We fell in love with our chosen abode as soon as the electric gates opened, and our car past under the hacienda style entrance. It’s hard to explain exactly what it’s like, but imagine a cross between Bonanza, High Chaparral and the BBC soap Eldorado. With grapevines hanging from the carport, lime trees in the garden and whitewashed villas dotted around creeks and plantations, its incredibly beautiful, strangely authentic and completely surreal experience – quite what the dozens of local workers who tend to the gardens, empty the rubbish, clean the swimming pools and man the security think heaven only knows – to be honest I’m not quite sure what to make of it either, but while the sun is shining and I can reach out from my garden chair to pick a lime for my bottle of local beer – life is pretty good!
To think that only 30 minutes away from our Spanish / Mexican style dwelling, you can be amongst a forest of skyscrapers, 20 minutes a range of colonial buildings, 15 minutes from the tree lined avenues of the French quarter and never more than 5 minutes away from enormous tower blocks that provide the majority of accommodation for the 17 million inhabitants of Shanghai, in fact I was discussing this with a movie producer who said that China was quickly becoming the place to shoot movies, and was on the brink of an explosion due to the variety and availability of real life sets, cheap labour, inexpensive hotels and an ever improving access from the Chinese official’s. Why was I speaking to a movie producer? Well someone has had the foresight to make a film about the trials and tribulations associated with MG-Rover, PVH and NAC MG debacle – not sure if it will ever make the spotlight of Hollywood or even Bollywood, but I imagine the households of Nanjing and Longbridge will be glued to their goggle boxes!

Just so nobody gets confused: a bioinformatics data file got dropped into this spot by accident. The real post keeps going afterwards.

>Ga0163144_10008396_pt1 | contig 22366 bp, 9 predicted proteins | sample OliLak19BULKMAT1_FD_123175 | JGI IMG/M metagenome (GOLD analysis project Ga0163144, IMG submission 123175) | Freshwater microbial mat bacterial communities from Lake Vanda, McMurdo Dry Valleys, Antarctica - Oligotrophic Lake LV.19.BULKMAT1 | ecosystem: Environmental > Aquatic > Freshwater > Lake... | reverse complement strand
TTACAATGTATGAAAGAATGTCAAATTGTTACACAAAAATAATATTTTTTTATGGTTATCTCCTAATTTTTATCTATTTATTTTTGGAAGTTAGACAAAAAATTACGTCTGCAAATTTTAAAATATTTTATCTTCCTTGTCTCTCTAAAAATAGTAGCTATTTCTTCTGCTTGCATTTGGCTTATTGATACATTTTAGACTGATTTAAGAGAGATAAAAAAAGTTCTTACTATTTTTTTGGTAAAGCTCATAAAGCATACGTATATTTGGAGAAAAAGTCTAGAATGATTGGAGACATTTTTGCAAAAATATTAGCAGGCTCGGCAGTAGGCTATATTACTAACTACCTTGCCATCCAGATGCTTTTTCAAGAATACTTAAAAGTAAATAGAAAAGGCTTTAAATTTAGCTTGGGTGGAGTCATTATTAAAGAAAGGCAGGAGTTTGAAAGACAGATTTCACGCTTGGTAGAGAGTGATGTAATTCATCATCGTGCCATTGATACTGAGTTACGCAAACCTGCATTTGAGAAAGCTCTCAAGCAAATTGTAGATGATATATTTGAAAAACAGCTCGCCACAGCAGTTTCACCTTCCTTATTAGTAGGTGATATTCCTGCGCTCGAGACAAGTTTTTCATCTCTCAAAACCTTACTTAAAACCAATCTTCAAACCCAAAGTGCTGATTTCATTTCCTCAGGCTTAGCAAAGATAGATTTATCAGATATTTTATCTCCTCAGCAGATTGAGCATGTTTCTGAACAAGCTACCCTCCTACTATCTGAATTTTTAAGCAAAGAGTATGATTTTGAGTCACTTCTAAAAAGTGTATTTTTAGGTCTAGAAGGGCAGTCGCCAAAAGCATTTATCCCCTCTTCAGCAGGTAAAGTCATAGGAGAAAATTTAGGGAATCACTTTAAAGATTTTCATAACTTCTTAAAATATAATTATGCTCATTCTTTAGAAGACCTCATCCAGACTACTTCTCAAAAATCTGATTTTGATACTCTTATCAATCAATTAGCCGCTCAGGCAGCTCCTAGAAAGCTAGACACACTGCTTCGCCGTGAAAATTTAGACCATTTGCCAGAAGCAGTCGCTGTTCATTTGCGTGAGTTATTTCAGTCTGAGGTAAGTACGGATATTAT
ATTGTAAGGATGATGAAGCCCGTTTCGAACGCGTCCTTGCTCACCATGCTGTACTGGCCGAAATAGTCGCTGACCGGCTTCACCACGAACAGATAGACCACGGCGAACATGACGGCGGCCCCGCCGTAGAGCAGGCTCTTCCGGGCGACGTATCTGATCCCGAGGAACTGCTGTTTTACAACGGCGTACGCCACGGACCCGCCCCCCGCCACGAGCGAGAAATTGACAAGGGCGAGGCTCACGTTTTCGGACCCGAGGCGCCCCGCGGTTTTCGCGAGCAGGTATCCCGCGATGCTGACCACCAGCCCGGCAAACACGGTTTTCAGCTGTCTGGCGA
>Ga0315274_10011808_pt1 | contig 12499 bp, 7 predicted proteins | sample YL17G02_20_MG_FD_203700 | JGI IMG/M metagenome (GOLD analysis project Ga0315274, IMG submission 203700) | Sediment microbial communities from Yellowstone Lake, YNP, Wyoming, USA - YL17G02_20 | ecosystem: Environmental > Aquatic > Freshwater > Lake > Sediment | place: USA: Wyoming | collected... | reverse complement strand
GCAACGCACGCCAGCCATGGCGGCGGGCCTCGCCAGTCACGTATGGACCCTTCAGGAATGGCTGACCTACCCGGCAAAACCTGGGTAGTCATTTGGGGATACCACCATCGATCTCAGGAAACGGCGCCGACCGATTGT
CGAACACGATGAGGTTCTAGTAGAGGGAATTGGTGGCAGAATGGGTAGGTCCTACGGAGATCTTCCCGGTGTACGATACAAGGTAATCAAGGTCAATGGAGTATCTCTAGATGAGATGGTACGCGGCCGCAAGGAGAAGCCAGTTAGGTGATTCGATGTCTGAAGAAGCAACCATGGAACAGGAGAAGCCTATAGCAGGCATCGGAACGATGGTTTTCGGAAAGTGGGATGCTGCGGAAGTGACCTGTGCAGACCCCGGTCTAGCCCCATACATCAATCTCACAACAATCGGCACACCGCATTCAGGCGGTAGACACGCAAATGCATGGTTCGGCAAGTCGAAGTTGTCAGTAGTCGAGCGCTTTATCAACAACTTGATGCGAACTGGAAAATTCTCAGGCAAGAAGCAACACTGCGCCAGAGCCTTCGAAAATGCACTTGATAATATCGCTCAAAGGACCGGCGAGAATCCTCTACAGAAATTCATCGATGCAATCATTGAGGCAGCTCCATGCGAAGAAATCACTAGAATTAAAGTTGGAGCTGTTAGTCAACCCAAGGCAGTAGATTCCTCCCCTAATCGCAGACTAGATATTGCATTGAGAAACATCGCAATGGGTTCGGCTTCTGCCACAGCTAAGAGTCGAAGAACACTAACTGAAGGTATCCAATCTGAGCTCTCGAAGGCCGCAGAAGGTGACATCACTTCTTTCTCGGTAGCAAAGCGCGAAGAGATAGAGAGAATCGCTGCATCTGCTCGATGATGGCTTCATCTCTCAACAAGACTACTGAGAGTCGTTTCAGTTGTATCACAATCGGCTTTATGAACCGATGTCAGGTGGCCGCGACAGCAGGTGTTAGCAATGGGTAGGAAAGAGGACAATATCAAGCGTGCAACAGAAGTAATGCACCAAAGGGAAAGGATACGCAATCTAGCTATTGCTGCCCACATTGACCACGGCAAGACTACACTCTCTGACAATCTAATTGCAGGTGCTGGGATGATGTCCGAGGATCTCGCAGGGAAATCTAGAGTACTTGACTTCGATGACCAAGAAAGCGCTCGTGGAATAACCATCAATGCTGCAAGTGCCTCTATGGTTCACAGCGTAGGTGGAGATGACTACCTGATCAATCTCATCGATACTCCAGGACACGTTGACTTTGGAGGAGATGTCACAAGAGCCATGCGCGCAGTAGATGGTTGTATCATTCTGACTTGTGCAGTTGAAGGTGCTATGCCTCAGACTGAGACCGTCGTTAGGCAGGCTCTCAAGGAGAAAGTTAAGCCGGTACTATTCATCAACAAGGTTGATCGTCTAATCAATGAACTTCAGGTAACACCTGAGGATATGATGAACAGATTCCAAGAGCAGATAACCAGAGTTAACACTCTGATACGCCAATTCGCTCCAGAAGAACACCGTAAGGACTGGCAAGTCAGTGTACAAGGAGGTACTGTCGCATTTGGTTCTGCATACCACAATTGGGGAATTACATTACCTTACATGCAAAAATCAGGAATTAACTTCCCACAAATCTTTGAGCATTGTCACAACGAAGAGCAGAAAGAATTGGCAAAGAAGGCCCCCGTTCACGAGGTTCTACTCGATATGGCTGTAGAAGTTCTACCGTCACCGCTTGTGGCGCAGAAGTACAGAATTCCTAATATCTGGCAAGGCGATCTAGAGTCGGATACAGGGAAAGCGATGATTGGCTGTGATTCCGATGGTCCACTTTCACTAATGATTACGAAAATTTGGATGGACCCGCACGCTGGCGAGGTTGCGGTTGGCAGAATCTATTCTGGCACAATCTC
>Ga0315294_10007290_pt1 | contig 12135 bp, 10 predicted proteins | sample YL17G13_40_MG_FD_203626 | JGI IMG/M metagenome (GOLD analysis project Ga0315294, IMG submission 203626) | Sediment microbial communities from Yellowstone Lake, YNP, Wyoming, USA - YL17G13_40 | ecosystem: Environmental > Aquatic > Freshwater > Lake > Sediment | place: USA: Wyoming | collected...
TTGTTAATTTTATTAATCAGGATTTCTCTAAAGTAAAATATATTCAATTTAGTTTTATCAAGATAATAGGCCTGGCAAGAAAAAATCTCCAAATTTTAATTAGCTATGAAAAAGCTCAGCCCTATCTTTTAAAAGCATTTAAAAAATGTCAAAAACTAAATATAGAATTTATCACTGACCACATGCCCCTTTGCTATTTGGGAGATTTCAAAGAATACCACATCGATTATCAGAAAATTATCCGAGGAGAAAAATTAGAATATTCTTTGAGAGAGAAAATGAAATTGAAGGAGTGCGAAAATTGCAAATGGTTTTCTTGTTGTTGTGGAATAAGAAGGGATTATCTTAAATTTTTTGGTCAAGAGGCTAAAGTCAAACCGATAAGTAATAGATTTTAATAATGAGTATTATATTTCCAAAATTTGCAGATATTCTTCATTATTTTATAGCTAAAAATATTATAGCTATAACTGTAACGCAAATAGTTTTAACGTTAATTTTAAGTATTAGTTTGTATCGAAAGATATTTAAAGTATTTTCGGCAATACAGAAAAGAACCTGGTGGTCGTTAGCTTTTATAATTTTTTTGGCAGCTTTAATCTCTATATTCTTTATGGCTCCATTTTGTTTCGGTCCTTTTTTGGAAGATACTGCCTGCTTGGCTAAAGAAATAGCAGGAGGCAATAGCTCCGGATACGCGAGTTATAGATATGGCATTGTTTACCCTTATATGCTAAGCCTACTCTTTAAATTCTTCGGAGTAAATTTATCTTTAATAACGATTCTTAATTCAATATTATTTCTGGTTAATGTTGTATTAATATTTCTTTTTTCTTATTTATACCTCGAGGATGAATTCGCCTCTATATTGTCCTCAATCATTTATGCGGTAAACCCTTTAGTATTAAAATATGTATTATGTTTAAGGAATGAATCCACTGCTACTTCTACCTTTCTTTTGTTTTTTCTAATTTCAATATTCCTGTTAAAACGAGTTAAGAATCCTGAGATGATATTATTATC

Sunday, 9 September 2007

It takes all sorts!

Many months ago when I started this BLOG, I didn’t feel it necessary to introduce the company I worked for – well at least the brand. MG has to be one of the most well known brands across the world - better known than I ever imagined!
Whenever I was in new company and asked, “Whom do you work for?” “Nanjing Auto”, or “NAC MG” would always get the same response “Who?” Whenever I responded with “MG”. The response was always – oh “Rover”, “Yes I know – didn’t they used to make funny sports cars” or “My granddad used to own an MG”!
So you see outside the circle of enthusiasts (Or Chinese!) it will always be a reference back to the hey day’s of the British Motor industry – but at least it is always something I could explain fairly easy, and the majority of people would identify with the company or the brand fairly quickly. My new company of choice doesn’t quite have the same global identity – or does it?

I spent the last couple of weeks in the UK, a time to reflect on what has happened, and the future – but also a time to meet up with old and new friends. The conversation always started with – “So I hear you have left MG, who are you working for now?” If I answered with “MBH” (Manganese Bronze Holdings), “LTI “(London Taxis International) or “GEELY” I received the same response “Who?” Admittedly once I explained that LTI are the company that build the Iconic London Taxi – everyone instantly understood – maybe not the company, but at least the product!
So to save me going through the same explanation several hundred more times – I thought I would use my BLOG to give a brief explanation of the companies, and the product that will absorb my life for the next who knows number of years!

The actual company I work for is a joint venture between separate entities, MBH (British) and GEELY (Chinese). This is an important fact, mainly because most of us have seen the rest of the UK manufacturing industry disappear in to foreign ownership. This is in fact an expansion. MBH (The owners of LTI) have seen good growth in their European and North American expansion programmes, and can see the enormous potential for growth in Asia – to do this you need an Asian partner, which is where GEELY come in.

GEELY were the first private carmaker in China, and their story is incredible. Shufu Li Founded the company in 1998, he was born in 1963 into a farming family, and his personal rag to riches story requires a full BLOG entry on its own. I actually got to meet the guy personally, a few weeks ago, and was incredibly impressed by his powerful presence yet quiet demeanor.
He has headed up an automotive company that produced a only handful of vehicles in 1998 through to a planned production of 300,000 vehicles in 2007.